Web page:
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Elections Canada confirms Weiler wins West Vancouver-Sunshine Coast-Sea to Sky Country

Liberal incumbent finishes with 21,470 ballots – a popular vote of 33.8%; Conservative challenger follows closely with 19,062 votes – 30% overall

Update: Sept. 23

Elections Canada has confirmed Liberal incumbent Patrick Weiler is the winner of West Vancouver-Sunshine Coast-Sea to Sky Country’s seat in Parliament.

Weiler was leading Conservative John Weston by more than 2,000 votes by the end of the night on election day but there were still more than 6,000 mail-in ballots yet to be counted.

As of 4 p.m. on Thursday, all remaining ballots had been counted and Weiler was confirmed the winner.

Weiler finished with 21,470 ballots – a popular vote of 33.8 per cent. Weston’s final count was 19,062 or 30 per cent overall.

The NDP’s Avi Lewis tally was 16,262 – 25.6 per cent overall. The Green Party’s Mike Simpson totalled 4,113 votes (6.5 per cent) and the People’s Party’s Doug Bebb netted 2,306 (3.6 per cent).

According to Elections Canada, 64.56 per cent of the riding’s 98,256 registered voters cast ballots (although that number does not include voters who registered for the first time at their polling station).


Original story below:

All three North Shore Liberal incumbent MPs are projected to keep their seats and return to Ottawa under a second minority government led by Prime Minister Justin Trudeau.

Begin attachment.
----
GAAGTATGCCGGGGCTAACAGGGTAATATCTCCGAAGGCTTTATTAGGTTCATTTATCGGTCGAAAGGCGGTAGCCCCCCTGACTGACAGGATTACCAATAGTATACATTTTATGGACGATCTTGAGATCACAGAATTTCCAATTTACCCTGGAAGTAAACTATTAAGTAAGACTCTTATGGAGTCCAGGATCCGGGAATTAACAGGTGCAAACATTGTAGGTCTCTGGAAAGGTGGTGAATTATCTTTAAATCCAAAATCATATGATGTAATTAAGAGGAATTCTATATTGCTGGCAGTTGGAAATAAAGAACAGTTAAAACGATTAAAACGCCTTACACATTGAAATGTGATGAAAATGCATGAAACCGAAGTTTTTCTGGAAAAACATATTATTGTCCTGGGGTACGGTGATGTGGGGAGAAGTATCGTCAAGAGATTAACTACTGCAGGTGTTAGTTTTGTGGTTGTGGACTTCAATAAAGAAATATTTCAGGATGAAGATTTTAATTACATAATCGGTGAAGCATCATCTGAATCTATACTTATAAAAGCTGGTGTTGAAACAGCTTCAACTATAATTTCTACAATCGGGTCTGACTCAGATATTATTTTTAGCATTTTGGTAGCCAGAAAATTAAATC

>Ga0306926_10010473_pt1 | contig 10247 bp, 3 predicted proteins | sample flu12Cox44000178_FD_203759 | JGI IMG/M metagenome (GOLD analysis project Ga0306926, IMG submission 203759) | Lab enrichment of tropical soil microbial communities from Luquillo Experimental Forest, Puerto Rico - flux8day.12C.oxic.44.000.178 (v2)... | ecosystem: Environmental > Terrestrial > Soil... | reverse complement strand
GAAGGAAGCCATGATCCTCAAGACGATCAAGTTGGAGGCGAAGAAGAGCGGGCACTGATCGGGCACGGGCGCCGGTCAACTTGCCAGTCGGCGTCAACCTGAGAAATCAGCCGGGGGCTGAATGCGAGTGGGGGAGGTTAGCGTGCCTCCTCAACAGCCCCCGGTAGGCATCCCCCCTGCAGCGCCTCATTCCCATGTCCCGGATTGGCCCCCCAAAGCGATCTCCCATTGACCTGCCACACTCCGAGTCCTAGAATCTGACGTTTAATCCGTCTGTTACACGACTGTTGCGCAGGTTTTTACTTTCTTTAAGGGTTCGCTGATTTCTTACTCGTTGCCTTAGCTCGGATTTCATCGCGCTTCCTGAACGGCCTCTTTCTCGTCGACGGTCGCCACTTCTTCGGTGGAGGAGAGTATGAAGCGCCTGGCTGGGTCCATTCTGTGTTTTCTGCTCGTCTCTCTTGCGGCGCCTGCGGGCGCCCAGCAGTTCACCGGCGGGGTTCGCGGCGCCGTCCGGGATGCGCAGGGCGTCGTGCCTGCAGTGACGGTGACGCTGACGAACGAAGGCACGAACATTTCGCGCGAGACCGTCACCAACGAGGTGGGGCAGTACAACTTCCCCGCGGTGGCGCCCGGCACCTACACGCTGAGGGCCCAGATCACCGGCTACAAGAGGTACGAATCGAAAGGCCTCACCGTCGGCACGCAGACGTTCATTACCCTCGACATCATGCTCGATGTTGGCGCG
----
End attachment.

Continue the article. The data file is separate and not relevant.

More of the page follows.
By far, the closest of the North Shore races was in West Vancouver-Sunshine Coast-Sea to Sky Country, where leading candidates did not even expect to have a winner declared on election night.

After a “pins and needles” night and only a narrow gap between Liberal Patrick Weiler and Conservative John Weston, CBC News called the race for Weiler around 10:30 p.m., even with 6,130 mail-in ballots left to be counted.

“Of course it's never official until it's official but it does feel very, very good, and I think it shows that hard work pays off, running an honest campaign pays off,” Weiler said.

As of Tuesday morning, with 257 of 258 polls counted, Weiler had 19,424 votes or 34 per cent overall. Weston had 17,247 votes or 30 per cent. The NDP’s Avi Lewis had netted 14,833 votes (25 per cent) while the Green Party’s Mike Simpson and People’s Party’s Doug Bebb trailed at 3,850 votes (seven per cent) and 2,178 votes (four per cent), respectively.

Elections Canada has told the candidates the mail-in ballots won’t be counted until Wednesday or Thursday but Weiler said he believes his margin will only grow, in part because so many university students voted by mail when voting on campus was not an option.

“From what I understand from some of the exit polls done, people that did mail-in ballots are four times more likely to vote Liberal than Conservative. So, if it's close, and it comes to mail-in ballots, I'd be more confident,” he said.

The vote does make political history in the riding – it’s the first time a Liberal candidate has been re-elected there. Weiler credited his campaign staff and volunteers for the feat.

“I'm just so proud of what our team accomplished,” he said.